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Ramanuja's birth anniversary

From: Mani Varadarajan (mani)
Date: Tue Apr 23 1996 - 13:39:10 PDT

Dear Bhaktas,

Please take a moment today to remember the greatest
acharya of our tradition and the person who veritably
reestablished the philosophy of God-love as the 
religion of India -- Sri Ramanuja.

Today is the thiru nakshatram of our acharya Bhagavaan
Ramanuja.  Of his many honorific names, he is best known
as Udaiyavar, Bhashyakaarar, Emberumaanaar, Ilaiyaazhvaan, 
and Yatiraja.  It is no exaggeration to say that if
it were not for this great saint, the bhakti religion
would not be recognized as an orthodox teaching of Vedanta, 
and the heart and soul of our religion would have fallen by 
the wayside.

I wish to cite a few slokas in praise of our acharya
as composed by some of his illustrious followers. In
these, we can catch a glimpse of the towering personality 
that he was.  In my opinion, there is no better way
of finding out what it means to be a Sri Vaishnava 
or a Vedanti than by reading about Sri Ramanuja and
emulating him.  In all respects, he set the highest
of standards for us to follow.

This first sloka is well-known to many of us.  It was
composed by his beloved disciple Kooratthaazhvaan
and to this day is recited by Sri Vaishnavas at the
beginning of their worship:

	yo nityam acyuta-padAmbuja-yugma-rukma
	   vyAmohatas tad itarANi tRNAya mene |
	asmad guror bhagavato 'sya dayaika-sindho:
	   rAmAnujasya caraNau SaraNam prapadye ||

	I take refuge at the feet of our guru Bhagavaan
	Ramanuja, that ocean of mercy who, infatuated 
	with the gold-like, lotus feet of the Lord, 
	considered all else as mere blades of grass.

This sloka shows how Ramanuja was intensely in love 
with the Lord.  Anyone who reads even a paragraph of
Ramanuja's writing will immediately understand the 
acharya's deep abiding love of God and his awareness 
of His all-pervasive presence.  Ramanuja never misses an 
opportunity to extol the auspicious attributes of the Lord -- 
even after reciting attribute after attribute, our acharya 
declares that these are only the beginning of the infinite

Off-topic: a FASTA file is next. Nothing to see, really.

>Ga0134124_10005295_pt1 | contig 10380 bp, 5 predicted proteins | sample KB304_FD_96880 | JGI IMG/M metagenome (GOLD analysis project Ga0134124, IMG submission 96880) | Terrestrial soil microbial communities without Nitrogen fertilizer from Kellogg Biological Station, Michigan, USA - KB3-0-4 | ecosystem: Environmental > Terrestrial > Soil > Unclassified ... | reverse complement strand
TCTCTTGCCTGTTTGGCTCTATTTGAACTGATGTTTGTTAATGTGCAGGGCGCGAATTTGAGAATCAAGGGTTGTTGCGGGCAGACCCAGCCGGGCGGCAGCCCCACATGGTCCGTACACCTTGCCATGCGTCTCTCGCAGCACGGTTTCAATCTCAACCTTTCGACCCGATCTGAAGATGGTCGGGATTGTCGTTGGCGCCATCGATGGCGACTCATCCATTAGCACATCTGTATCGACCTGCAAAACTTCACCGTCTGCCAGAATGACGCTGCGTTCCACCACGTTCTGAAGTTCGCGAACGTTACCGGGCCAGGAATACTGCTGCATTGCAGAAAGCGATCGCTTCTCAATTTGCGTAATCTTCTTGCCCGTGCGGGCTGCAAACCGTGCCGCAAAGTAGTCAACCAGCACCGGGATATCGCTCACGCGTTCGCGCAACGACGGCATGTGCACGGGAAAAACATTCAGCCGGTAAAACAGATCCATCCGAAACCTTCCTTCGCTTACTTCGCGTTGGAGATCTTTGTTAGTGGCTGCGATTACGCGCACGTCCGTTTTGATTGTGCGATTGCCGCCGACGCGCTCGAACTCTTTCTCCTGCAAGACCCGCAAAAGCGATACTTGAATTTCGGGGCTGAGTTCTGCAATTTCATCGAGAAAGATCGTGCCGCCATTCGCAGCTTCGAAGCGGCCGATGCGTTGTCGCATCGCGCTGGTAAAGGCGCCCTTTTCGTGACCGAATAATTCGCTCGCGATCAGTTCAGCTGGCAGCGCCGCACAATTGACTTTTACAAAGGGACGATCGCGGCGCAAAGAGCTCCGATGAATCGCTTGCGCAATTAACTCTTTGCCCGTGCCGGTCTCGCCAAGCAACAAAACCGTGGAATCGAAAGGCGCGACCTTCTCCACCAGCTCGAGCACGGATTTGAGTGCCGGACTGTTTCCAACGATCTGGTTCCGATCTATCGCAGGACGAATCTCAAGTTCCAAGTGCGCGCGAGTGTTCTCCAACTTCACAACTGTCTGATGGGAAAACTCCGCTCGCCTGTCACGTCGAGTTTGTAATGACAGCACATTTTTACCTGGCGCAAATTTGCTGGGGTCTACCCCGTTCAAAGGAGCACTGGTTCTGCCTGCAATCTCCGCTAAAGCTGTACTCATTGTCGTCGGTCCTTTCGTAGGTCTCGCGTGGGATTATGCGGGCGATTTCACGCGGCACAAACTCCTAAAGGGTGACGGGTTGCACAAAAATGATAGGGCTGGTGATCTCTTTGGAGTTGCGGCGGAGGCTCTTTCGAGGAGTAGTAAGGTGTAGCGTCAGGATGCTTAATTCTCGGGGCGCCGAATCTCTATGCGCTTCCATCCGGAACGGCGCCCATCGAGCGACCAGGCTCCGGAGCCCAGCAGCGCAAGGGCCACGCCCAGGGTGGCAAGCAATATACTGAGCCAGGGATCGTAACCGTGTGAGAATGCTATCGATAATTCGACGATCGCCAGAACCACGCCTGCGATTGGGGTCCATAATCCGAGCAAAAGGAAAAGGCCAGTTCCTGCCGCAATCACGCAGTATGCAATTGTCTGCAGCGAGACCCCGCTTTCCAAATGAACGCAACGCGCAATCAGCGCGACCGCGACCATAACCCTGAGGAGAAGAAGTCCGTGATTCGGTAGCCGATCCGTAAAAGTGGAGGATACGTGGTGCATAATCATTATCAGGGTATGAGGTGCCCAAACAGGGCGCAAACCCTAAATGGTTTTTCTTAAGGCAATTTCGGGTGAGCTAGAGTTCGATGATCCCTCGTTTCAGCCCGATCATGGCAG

glories of the Lord! (``--Adi-asankhyeya-kalyANa-guNa-gaNa:'')

The next sloka, composed by Sri Vedanta Desika, expounds on 
the greatness of nature of Ramanuja's restoration of 
the correct understanding of the Vedas:

	yatiksham AbhRdRshtam matam iha navInam tadapi kim 
	   tata: prAg evAnyadvada tad api kim varNanikashe |
	niSAmyantAm yadvA nijamatitiraskAravigamAt 
	   nirAtankAsh-tanka-dramida-guhadeva-prabhRtaya: ||

	Be it that the tradition of Ramanuja new and the
	other religions ancient; so what? (Does it make it less
	correct?) But then again, the essence of Ramanuja's 
	siddhanta has been taught by the ancient Vedantins Tanka,
	Dramida, Guhadeva and other great teachers. 
	(Hence how is it new?)

This sloka speaks for itself: is it not better to be correct
than to be ancient? Further, how can Ramanuja's philosophy
not be called ancient, when he has simply reformulated the
teachings of ancient Vedantins such as Tanka, Dramida, and
others? Happily, Desika is saying, Sri Ramanuja's teachings
are both old and new.

The previous two slokas described Ramanuja's love of the 
Lord and his mighty intellect in reestablishing the ancient
interpretations of Vedanta.  This third and final sloka
completes the triangle that forms the core of Ramanuja's
philosophy: study and reverence of the Divya Prabandham,
the Tamil compositions that our acharya loved so much
and propagated so well.

Sri Manavaala Maamunigal writes:

	SrI rangarAja caraNAmbuja rAjahamsam
	   SrImat parAnkuSa-padAmbuja-bhRngarAjam |
	SrI bhaTTanAtha parakAla-mukhAbjamitram 
	   SrI vatsacihna-SaraNam yatirAjam IDe ||

	I worship Ramanuja, prince among ascetics,
	in whom Kooratthaazhvaan sought refuge, who
	loved the blossoming lotuses that were the
	compositions of Periyaazhvaar, Thirumangai,
	and others, who	was the bee enjoying the 
	lotus feet of Sri Nammaazhvaar, and who
	was the royal swan at the lotus feet of Lord
	Ranganatha.

emberumaanaar thirvadigaLE saraNam!

Mani